Crafting a message: The powerhouse PR and lobbying firm behind Hampshire’s media strategy

  • The flag flies on the Hampshire College campus in Amherst Friday, December 2, 2016.

Staff Writer
Published: 3/10/2019 6:20:47 PM

AMHERST — When Hampshire College announced on Jan. 15 that it was struggling financially and seeking a partner institution, its leaders acknowledged that all eyes would be on the school as it seeks a solution to a problem plaguing many small colleges across the country.

It was an accurate prediction. Since that announcement, local, state and national publications have covered Hampshire’s transition: The New York Times, The New Yorker, The Atlantic, The Nation and The Chronicle of Higher Education, to name some.

The media scrutiny has been handled by a communications and public relations operation that is at the heart of much of the criticism — and some praise — the college has received in recent weeks. The college’s accreditor, for example, praised Hampshire’s “openness” last month, whereas students continue to occupy the president’s office in a sit-in that has lasted more than a month, decrying what they see as an opaque process.

“I think a lot of the uproar and frustration is coming from the fact that there was not that transparency,” one student told the Gazette ahead of the college’s decision on Feb. 1 to admit a skeleton class this fall.

The public got a brief glimpse into the college’s PR strategy when the Gazette obtained and published emails between Hampshire and the University of Massachusetts Amherst last month.

The exchanges showed Hampshire and UMass crafting a public relations plan in advance of the college’s Jan. 15 announcement, including responses to inquiries from Boston Magazine about the possibility of Hampshire closing. In the emails, officials at Hampshire and UMass honed talking points for press inquiries.

Those emails also revealed that Hampshire had retained the services of the powerhouse Washington, D.C. public relations and lobbying firm Subject Matter.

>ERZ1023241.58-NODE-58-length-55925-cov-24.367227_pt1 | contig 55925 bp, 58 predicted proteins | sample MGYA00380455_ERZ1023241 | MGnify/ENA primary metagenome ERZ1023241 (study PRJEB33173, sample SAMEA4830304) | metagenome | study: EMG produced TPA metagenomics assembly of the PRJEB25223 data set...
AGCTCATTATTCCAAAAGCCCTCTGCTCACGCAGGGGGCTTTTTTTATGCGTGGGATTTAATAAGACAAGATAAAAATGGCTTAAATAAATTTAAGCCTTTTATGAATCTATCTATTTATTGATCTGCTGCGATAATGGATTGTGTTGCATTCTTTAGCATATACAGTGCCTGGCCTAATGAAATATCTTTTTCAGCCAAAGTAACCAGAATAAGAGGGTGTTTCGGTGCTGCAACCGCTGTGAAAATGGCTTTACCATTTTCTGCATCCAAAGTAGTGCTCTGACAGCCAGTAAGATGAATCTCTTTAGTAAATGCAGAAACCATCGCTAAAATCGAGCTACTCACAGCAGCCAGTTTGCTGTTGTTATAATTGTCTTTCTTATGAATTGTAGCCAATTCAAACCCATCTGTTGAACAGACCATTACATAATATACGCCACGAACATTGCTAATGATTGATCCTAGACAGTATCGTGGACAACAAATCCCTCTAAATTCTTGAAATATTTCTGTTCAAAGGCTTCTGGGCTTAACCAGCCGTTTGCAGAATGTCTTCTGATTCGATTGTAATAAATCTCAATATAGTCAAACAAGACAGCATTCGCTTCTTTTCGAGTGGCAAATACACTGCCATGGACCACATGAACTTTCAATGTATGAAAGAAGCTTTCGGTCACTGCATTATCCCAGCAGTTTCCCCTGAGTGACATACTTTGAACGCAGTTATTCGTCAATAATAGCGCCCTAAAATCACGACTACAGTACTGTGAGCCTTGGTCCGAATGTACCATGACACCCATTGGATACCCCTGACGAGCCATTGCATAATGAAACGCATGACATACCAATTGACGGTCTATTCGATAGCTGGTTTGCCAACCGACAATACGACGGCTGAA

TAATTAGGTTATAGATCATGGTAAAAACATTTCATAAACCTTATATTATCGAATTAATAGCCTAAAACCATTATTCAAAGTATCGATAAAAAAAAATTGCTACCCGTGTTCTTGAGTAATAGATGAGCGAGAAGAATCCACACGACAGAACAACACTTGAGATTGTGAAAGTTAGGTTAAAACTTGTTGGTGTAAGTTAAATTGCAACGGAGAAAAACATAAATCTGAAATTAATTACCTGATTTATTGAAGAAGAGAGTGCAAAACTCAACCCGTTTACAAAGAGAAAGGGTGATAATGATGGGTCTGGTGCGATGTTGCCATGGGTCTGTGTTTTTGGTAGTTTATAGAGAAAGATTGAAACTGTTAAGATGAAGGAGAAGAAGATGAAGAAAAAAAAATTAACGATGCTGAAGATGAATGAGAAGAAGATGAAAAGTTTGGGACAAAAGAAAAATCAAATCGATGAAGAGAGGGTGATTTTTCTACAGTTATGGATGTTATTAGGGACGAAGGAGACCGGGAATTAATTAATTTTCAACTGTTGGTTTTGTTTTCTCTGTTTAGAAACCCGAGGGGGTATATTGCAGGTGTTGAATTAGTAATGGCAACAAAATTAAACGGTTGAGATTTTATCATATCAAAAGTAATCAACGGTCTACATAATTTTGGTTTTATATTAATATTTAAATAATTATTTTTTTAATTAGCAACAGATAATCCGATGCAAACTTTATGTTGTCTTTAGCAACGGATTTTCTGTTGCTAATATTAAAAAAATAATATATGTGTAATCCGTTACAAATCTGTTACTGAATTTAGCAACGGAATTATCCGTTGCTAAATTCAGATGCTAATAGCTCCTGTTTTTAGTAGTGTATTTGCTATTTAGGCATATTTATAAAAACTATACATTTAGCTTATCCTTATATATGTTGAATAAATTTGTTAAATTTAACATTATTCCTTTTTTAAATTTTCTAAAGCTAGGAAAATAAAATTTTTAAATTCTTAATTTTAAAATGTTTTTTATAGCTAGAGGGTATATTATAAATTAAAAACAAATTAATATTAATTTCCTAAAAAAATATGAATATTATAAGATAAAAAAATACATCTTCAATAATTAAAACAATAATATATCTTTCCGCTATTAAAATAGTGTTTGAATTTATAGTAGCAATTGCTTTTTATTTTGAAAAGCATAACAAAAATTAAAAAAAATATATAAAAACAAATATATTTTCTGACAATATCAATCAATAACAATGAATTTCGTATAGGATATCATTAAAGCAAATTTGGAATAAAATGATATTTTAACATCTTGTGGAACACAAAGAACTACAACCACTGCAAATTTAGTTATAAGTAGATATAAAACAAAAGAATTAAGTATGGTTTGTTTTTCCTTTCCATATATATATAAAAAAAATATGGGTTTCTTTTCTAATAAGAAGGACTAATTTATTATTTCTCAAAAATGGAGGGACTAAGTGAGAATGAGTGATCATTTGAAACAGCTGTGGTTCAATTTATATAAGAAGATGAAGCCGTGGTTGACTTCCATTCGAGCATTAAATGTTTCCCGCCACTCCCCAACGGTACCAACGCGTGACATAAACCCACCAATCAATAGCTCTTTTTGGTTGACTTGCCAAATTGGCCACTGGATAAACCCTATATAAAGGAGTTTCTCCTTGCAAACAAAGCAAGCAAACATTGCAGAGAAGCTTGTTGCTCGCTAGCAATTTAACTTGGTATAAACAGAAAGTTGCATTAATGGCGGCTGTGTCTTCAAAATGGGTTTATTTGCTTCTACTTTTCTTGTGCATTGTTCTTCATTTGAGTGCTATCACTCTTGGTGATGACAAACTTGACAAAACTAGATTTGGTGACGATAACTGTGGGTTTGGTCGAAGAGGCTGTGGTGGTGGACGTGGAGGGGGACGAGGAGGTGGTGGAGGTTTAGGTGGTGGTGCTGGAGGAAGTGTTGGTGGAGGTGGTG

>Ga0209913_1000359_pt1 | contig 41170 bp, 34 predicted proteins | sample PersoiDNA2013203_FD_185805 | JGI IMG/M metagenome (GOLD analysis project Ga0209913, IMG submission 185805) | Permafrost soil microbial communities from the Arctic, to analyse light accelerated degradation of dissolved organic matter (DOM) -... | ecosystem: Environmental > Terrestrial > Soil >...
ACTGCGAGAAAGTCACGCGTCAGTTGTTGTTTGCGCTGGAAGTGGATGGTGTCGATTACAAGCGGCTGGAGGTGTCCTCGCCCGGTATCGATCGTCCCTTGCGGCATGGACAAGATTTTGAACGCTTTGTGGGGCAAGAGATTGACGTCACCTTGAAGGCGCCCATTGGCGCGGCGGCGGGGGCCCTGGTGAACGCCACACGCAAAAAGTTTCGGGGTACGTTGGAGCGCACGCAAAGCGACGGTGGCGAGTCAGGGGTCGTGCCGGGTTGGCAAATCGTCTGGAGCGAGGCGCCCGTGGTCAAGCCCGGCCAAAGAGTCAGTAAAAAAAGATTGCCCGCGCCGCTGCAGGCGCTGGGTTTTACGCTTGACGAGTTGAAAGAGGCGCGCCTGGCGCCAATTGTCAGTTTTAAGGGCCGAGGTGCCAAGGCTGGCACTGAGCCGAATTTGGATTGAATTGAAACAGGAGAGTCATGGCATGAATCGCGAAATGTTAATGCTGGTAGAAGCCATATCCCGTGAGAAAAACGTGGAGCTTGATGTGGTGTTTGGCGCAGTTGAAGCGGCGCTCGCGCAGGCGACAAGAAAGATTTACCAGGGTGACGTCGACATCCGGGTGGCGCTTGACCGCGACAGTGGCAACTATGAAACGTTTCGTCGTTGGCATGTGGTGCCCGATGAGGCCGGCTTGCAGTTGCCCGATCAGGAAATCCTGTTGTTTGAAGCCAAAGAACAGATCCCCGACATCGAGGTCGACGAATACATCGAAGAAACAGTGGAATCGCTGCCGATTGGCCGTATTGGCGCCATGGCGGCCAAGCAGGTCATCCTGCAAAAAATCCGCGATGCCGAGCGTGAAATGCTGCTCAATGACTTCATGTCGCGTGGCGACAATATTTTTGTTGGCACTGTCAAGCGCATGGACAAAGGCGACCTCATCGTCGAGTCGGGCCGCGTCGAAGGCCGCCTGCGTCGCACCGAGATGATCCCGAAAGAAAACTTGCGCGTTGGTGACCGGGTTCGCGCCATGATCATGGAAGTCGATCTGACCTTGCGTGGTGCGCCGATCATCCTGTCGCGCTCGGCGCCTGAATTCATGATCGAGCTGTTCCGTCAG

“John Buckley is the CEO of Subject Matters, our stellar WDC public relations firm,” Hampshire President Miriam “Mim” Nelson wrote in a Jan. 10 email, introducing Buckley to UMass officials shortly before Hampshire’s announcement about its search for a partner. “John Buckley is currently working on that public statement.”

Politicial pedigree

Buckley has long worked in corporate PR. He ran communications and advertising at the government-backed mortgage company Fannie Mae from 1991 to 2001 and was executive vice president of communications at AOL from 2002 to 2007. He also served in senior communication roles in three Republican presidential campaigns — Reagan-Bush in 1984, Jack Kemp’s failed 1988 bid, and Dole-Kemp in 1996 — though he told the Gazette he is no longer a Republican.

“I was, in my misspent youth,” he said. “But not for 20 years.”

Buckley hails from the famous Buckley political family; he is the son of John W. Buckley, who ran the family gas and oil companies, and the nephew of the conservative author and founder of the National Review, William F. Buckley. He is also a Hampshire alum who studied fiction writing and whose final-year project in college became his first published novel, “Family Politics.” Buckley became a rock critic for several years after graduating Hampshire in 1979, writing for publications such as Rolling Stone and the National Review. And according to Hampshire College spokesman John Courtmanche, he has advised every college president since Gregory S. Prince Jr.

“I actually run the firm, and so I’m not as a rule giving up significant amounts of my time for specific clients, but for Hampshire I am,” Buckley said in a telephone interview. “I love the institution, and I’m determined to do everything we can to keep it going and providing the unique service to American higher education that it has provided for 49 years.”

Buckley said he was hired in September to help Hampshire with communications for its Visioning Project. That initially meant planning “the full arc of time” between fall 2018 and the college’s 50th anniversary in June 2020. Buckley said planning for such anniversaries is something Subject Matter often does; the firm is currently helping PBS with its own 50th anniversary initiatives.

Regarding the firm’s work with Hampshire, Buckley said in a follow-up email: “Obviously, things became much more intense in January.”

Discount rates

Some in the Hampshire community have raised questions about the college’s ties to Buckley and his firm. Subject Matter works for plenty of corporate titans. Lobbying records show clients that include some of the world’s largest corporations — Facebook, Ford, General Electric, Goldman Sachs and Visa, for example — but also groups like Everytown for Gun Safety and Pew Charitable Trusts.